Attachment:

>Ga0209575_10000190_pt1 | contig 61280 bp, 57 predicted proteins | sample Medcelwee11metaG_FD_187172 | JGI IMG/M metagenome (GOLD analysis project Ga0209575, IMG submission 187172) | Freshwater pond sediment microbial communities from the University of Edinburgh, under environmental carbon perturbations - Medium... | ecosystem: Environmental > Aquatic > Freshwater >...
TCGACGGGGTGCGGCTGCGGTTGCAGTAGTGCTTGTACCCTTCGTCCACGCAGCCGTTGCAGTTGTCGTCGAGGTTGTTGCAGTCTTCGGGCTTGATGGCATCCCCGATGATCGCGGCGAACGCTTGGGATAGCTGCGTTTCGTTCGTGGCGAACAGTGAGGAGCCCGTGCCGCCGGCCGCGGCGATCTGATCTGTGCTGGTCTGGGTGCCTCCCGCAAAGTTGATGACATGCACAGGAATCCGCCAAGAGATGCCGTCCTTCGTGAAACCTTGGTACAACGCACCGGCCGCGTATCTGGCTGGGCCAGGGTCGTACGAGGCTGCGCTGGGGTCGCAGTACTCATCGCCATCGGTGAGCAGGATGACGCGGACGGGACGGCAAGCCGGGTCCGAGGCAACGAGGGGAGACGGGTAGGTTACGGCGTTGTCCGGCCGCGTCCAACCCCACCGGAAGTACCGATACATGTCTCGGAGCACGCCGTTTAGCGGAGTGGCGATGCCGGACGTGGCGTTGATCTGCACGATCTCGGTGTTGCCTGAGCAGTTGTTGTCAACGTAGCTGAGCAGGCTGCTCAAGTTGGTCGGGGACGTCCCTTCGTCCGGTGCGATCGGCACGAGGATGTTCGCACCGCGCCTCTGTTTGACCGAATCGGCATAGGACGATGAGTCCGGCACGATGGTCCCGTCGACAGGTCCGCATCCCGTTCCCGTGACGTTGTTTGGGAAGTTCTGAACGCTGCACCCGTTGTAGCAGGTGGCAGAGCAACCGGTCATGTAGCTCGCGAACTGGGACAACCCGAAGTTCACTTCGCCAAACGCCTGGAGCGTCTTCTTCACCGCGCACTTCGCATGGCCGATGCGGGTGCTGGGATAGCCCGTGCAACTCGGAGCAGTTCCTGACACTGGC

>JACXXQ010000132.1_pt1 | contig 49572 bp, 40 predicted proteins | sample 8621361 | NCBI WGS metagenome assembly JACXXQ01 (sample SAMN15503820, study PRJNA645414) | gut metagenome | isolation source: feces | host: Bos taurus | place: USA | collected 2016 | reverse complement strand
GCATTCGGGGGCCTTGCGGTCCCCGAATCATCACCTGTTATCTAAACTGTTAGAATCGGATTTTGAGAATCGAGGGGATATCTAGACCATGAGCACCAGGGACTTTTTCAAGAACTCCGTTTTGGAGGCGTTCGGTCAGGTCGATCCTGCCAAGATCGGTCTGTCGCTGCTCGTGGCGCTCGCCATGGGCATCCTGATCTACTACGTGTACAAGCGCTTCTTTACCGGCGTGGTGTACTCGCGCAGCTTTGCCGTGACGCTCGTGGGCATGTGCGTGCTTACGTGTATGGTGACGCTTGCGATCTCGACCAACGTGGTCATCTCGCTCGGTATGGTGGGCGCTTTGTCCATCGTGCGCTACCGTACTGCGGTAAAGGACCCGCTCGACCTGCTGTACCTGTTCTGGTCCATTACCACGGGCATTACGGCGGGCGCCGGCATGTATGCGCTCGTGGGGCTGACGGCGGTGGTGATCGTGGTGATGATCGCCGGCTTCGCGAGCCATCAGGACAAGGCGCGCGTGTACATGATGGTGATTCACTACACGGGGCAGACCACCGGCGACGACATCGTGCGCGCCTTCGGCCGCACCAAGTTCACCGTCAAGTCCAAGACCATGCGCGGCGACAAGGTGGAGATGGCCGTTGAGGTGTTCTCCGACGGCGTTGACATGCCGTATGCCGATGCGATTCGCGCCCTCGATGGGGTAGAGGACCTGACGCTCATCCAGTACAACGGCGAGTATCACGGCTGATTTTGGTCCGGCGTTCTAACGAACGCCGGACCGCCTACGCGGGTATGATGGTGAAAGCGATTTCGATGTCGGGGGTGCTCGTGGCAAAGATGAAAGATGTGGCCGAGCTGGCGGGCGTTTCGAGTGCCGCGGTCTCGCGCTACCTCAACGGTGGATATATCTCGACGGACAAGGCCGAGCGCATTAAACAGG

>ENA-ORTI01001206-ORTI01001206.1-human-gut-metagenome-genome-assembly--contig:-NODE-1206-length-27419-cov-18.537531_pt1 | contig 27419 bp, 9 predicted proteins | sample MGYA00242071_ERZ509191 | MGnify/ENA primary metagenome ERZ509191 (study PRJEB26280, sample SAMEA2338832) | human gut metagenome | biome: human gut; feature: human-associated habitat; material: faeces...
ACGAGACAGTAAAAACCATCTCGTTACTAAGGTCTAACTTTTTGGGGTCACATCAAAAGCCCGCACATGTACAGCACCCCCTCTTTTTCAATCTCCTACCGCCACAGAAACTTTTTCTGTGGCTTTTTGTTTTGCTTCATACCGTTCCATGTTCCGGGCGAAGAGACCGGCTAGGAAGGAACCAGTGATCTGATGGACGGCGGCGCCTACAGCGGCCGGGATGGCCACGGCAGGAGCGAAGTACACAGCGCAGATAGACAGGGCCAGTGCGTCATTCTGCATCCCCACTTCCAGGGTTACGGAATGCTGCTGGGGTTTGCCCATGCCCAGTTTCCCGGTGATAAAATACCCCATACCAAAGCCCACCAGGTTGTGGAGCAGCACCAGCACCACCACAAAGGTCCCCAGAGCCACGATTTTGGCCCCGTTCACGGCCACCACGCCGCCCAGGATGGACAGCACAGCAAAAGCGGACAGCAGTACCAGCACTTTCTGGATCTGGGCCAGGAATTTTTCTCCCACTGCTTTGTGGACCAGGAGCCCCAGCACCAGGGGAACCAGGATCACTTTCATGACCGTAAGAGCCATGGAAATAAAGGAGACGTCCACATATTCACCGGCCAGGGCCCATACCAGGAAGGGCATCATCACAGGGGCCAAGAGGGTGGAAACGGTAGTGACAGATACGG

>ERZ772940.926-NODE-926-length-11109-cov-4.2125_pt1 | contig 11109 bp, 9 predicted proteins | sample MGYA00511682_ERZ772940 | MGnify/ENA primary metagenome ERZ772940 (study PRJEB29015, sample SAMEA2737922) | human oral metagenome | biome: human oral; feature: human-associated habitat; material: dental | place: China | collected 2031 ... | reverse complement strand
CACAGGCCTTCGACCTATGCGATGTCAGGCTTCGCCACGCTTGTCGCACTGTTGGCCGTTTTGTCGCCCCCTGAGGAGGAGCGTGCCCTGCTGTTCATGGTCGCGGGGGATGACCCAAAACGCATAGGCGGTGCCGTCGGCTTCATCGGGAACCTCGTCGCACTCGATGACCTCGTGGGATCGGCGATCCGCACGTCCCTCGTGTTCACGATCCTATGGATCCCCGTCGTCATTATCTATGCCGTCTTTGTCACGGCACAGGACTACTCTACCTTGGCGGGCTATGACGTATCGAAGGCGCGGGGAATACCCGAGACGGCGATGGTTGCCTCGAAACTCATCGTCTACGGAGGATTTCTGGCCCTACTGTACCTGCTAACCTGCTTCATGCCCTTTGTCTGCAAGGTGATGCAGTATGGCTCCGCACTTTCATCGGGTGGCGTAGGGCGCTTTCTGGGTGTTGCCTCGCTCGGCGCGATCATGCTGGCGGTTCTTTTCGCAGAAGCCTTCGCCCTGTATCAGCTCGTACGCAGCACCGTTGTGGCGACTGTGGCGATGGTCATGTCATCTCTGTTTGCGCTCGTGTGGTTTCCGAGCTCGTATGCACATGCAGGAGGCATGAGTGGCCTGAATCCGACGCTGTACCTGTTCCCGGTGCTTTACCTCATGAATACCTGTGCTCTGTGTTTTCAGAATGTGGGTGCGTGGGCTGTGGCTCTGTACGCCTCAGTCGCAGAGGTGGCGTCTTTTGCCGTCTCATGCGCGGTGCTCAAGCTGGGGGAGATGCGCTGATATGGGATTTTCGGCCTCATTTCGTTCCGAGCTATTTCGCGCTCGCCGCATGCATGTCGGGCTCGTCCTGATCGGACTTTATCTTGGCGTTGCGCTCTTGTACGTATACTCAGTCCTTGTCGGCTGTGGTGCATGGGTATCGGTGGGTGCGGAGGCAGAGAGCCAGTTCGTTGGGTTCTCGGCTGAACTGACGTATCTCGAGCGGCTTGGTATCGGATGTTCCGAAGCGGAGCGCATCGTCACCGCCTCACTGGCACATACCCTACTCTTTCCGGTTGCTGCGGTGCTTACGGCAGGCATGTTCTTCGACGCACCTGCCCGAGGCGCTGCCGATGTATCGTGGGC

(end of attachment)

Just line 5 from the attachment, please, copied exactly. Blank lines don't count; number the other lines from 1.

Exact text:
>ENA-ORTI01001206-ORTI01001206.1-human-gut-metagenome-genome-assembly--contig:-NODE-1206-length-27419-cov-18.537531_pt1 | contig 27419 bp, 9 predicted proteins | sample MGYA00242071_ERZ509191 | MGnify/ENA primary metagenome ERZ509191 (study PRJEB26280, sample SAMEA2338832) | human gut metagenome | biome: human gut; feature: human-associated habitat; material: faeces...